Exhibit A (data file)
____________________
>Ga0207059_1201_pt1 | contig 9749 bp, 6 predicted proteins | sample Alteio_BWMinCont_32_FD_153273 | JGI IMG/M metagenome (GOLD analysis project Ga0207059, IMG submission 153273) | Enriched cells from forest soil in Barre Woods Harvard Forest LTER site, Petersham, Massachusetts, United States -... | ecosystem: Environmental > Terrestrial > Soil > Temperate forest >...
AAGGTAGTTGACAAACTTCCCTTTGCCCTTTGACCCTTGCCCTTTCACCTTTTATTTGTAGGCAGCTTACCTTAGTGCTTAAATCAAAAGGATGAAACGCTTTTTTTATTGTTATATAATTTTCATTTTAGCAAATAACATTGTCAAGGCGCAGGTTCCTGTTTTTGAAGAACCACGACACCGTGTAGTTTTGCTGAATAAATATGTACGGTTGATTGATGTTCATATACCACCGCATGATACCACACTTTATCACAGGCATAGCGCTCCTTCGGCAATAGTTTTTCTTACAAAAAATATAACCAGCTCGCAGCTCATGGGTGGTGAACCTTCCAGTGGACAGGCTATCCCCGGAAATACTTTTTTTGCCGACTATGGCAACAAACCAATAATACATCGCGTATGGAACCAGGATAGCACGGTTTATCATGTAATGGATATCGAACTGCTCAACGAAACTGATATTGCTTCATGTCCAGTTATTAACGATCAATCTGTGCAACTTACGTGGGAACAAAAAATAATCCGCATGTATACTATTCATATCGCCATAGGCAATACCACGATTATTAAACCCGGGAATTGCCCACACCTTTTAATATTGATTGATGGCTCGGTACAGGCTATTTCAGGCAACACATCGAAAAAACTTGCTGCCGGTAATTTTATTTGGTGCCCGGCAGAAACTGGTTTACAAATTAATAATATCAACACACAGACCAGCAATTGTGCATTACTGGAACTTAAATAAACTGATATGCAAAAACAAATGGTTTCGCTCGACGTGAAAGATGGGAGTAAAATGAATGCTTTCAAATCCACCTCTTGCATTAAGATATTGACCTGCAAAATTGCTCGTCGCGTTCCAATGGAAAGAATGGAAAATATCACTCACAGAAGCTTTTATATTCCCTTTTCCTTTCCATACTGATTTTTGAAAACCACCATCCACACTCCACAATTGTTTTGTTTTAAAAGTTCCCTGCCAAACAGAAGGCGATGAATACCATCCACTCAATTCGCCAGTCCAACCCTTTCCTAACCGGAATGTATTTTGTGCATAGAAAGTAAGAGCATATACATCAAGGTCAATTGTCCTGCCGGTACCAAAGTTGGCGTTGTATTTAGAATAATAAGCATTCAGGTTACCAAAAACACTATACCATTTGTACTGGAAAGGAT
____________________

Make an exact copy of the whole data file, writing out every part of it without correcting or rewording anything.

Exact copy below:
>Ga0207059_1201_pt1 | contig 9749 bp, 6 predicted proteins | sample Alteio_BWMinCont_32_FD_153273 | JGI IMG/M metagenome (GOLD analysis project Ga0207059, IMG submission 153273) | Enriched cells from forest soil in Barre Woods Harvard Forest LTER site, Petersham, Massachusetts, United States -... | ecosystem: Environmental > Terrestrial > Soil > Temperate forest >...
AAGGTAGTTGACAAACTTCCCTTTGCCCTTTGACCCTTGCCCTTTCACCTTTTATTTGTAGGCAGCTTACCTTAGTGCTTAAATCAAAAGGATGAAACGCTTTTTTTATTGTTATATAATTTTCATTTTAGCAAATAACATTGTCAAGGCGCAGGTTCCTGTTTTTGAAGAACCACGACACCGTGTAGTTTTGCTGAATAAATATGTACGGTTGATTGATGTTCATATACCACCGCATGATACCACACTTTATCACAGGCATAGCGCTCCTTCGGCAATAGTTTTTCTTACAAAAAATATAACCAGCTCGCAGCTCATGGGTGGTGAACCTTCCAGTGGACAGGCTATCCCCGGAAATACTTTTTTTGCCGACTATGGCAACAAACCAATAATACATCGCGTATGGAACCAGGATAGCACGGTTTATCATGTAATGGATATCGAACTGCTCAACGAAACTGATATTGCTTCATGTCCAGTTATTAACGATCAATCTGTGCAACTTACGTGGGAACAAAAAATAATCCGCATGTATACTATTCATATCGCCATAGGCAATACCACGATTATTAAACCCGGGAATTGCCCACACCTTTTAATATTGATTGATGGCTCGGTACAGGCTATTTCAGGCAACACATCGAAAAAACTTGCTGCCGGTAATTTTATTTGGTGCCCGGCAGAAACTGGTTTACAAATTAATAATATCAACACACAGACCAGCAATTGTGCATTACTGGAACTTAAATAAACTGATATGCAAAAACAAATGGTTTCGCTCGACGTGAAAGATGGGAGTAAAATGAATGCTTTCAAATCCACCTCTTGCATTAAGATATTGACCTGCAAAATTGCTCGTCGCGTTCCAATGGAAAGAATGGAAAATATCACTCACAGAAGCTTTTATATTCCCTTTTCCTTTCCATACTGATTTTTGAAAACCACCATCCACACTCCACAATTGTTTTGTTTTAAAAGTTCCCTGCCAAACAGAAGGCGATGAATACCATCCACTCAATTCGCCAGTCCAACCCTTTCCTAACCGGAATGTATTTTGTGCATAGAAAGTAAGAGCATATACATCAAGGTCAATTGTCCTGCCGGTACCAAAGTTGGCGTTGTATTTAGAATAATAAGCATTCAGGTTACCAAAAACACTATACCATTTGTACTGGAAAGGAT